The Sales of Goods Act is not meant to cover a product for all eternity, for an indefinite period, until the product actually wears out or for any other purpose than to require a manufacturer to provide a reasonable life span for the product in question. The Sales of Goods Act is not even intended to require a manufacturer to fix bugs or issues past the reasonable period of support, just provide a reasonable period of support.

    So lets see what other Operating Systems have endured longer than Windows XP...

    Red Hat Enterprise Linux 2.1 - released in mid-2002, died in mid-2009.
    Red Hat Enterprise Linux 3 - released in late-2003, died at the start of this year.
    Red Hat Enterprise Linux 4 - released in early-2005, dies at the end of this year.

    Ubuntu 6.06 LTS - released mid-2006, died mid-2011.
    Ubuntu 8.04 LTS - released mid-2008, died mid-2013.

    OSX 10.1 - released late-2001, died mid-2002.
    OSX 10.2 - released mid-2002, died mid-2003.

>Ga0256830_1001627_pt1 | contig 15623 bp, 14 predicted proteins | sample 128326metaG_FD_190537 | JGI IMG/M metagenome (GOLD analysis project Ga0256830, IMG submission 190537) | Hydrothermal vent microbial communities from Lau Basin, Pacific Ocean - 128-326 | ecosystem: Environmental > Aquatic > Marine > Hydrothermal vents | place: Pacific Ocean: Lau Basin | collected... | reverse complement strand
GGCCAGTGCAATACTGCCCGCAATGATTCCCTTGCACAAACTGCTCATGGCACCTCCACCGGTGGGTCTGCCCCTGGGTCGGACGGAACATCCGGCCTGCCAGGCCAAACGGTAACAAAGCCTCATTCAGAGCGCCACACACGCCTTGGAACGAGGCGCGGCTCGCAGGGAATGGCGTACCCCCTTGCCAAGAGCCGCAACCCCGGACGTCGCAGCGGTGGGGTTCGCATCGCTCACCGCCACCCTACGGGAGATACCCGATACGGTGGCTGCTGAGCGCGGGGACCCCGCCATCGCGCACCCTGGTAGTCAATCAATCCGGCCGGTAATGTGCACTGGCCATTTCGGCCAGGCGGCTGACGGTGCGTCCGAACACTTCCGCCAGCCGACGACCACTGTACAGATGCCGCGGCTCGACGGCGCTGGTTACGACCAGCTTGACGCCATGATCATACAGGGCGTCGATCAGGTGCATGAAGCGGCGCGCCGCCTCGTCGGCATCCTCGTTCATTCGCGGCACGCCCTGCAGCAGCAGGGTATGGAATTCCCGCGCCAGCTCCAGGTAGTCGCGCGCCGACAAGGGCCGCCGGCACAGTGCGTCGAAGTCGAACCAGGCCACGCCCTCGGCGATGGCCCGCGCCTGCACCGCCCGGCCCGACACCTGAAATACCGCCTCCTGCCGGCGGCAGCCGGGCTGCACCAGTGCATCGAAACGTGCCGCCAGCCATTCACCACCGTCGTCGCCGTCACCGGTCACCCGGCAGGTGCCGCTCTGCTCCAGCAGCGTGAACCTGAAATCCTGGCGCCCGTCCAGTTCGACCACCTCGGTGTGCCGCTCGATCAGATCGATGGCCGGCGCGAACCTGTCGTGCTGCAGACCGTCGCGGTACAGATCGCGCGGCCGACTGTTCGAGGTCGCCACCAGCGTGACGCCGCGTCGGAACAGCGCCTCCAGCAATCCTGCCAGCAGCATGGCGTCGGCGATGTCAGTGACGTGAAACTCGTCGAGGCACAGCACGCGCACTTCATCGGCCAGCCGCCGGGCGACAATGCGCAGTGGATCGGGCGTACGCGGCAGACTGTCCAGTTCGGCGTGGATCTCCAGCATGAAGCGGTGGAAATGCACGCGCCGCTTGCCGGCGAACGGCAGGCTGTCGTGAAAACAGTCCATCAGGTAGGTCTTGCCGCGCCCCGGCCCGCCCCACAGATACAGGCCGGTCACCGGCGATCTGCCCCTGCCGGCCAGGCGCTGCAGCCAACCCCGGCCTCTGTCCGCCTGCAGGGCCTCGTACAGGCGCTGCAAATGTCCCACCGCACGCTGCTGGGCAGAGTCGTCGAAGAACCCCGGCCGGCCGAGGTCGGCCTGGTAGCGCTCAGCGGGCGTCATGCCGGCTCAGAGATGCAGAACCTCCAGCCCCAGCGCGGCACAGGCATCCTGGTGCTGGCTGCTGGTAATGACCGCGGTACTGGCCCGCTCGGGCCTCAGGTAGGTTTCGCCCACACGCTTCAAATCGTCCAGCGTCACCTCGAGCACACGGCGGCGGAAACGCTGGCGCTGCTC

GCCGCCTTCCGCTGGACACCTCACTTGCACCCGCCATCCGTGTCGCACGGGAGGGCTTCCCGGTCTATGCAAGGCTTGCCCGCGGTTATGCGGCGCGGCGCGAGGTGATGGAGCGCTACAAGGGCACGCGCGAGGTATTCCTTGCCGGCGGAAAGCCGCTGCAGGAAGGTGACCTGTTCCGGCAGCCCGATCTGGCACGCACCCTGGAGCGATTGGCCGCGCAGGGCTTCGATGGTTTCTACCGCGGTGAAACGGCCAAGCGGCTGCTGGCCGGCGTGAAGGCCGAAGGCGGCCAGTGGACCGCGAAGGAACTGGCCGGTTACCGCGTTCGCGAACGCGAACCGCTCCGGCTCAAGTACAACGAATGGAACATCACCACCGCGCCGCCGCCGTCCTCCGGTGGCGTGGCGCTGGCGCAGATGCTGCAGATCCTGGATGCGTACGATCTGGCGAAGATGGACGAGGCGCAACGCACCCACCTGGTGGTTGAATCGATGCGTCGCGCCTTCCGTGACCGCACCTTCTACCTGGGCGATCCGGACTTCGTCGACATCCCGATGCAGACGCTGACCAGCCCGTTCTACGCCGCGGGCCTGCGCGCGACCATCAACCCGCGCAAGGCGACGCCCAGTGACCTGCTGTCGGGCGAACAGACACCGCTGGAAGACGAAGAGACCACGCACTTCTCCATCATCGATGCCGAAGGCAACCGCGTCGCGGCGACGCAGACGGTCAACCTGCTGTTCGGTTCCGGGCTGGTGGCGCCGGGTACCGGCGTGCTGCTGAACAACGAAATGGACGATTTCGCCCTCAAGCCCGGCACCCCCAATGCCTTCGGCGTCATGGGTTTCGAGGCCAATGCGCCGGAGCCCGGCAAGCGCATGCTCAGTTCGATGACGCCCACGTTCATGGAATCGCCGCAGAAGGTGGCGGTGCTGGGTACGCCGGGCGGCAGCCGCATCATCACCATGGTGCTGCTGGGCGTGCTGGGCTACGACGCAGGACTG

OSX 10.3 - released late-2003, died mid-2005.
    OSX 10.4 - released mid-2005, died late-2007.
    OSX 10.5 - released late-2006, died late-2009.
    OSX 10.6 - released mid-2009, died late-2011.
    OSX 10.7 - released mid-2010, died late-2012.
    OSX 10.8 - released mid-2012, death TBD.

    Hmm, I can't see any other consumer or corporate desktop OS that has been supported as long as XP has.

    So out of all other reasonable time periods for Operating Systems, XP's support length is definitely an outlier and you would get laughed out of court if you tried to force Microsoft to support it beyond its current and well known EOL date.

    If you are giving any sort of legal advice based around the Sales of Goods Act, please fucking stop as you have proved that you know shit about the topic.

  • by petes_PoV (912422) on Saturday April 05, 2014 @09:40AM (#46669061)

    Or maybe just eat some Ubuntu

    Ahhh, yes the Ubuntu meal analogy.

    Where the cooking instructions are vague, wrong and refer to an early beta version of "grub" and only work if you have exactly the same cooker as the inventor. Where you have to spend half a day growing your own ingredients, just so's it is "free". Where the size and shape of the plate you need changes every 6 months and none of the cutlery matches. As for the list of contents, all it says is:

    may contain nuts

If I want your opinion, I'll ask you to fill out the necessary form.

Working...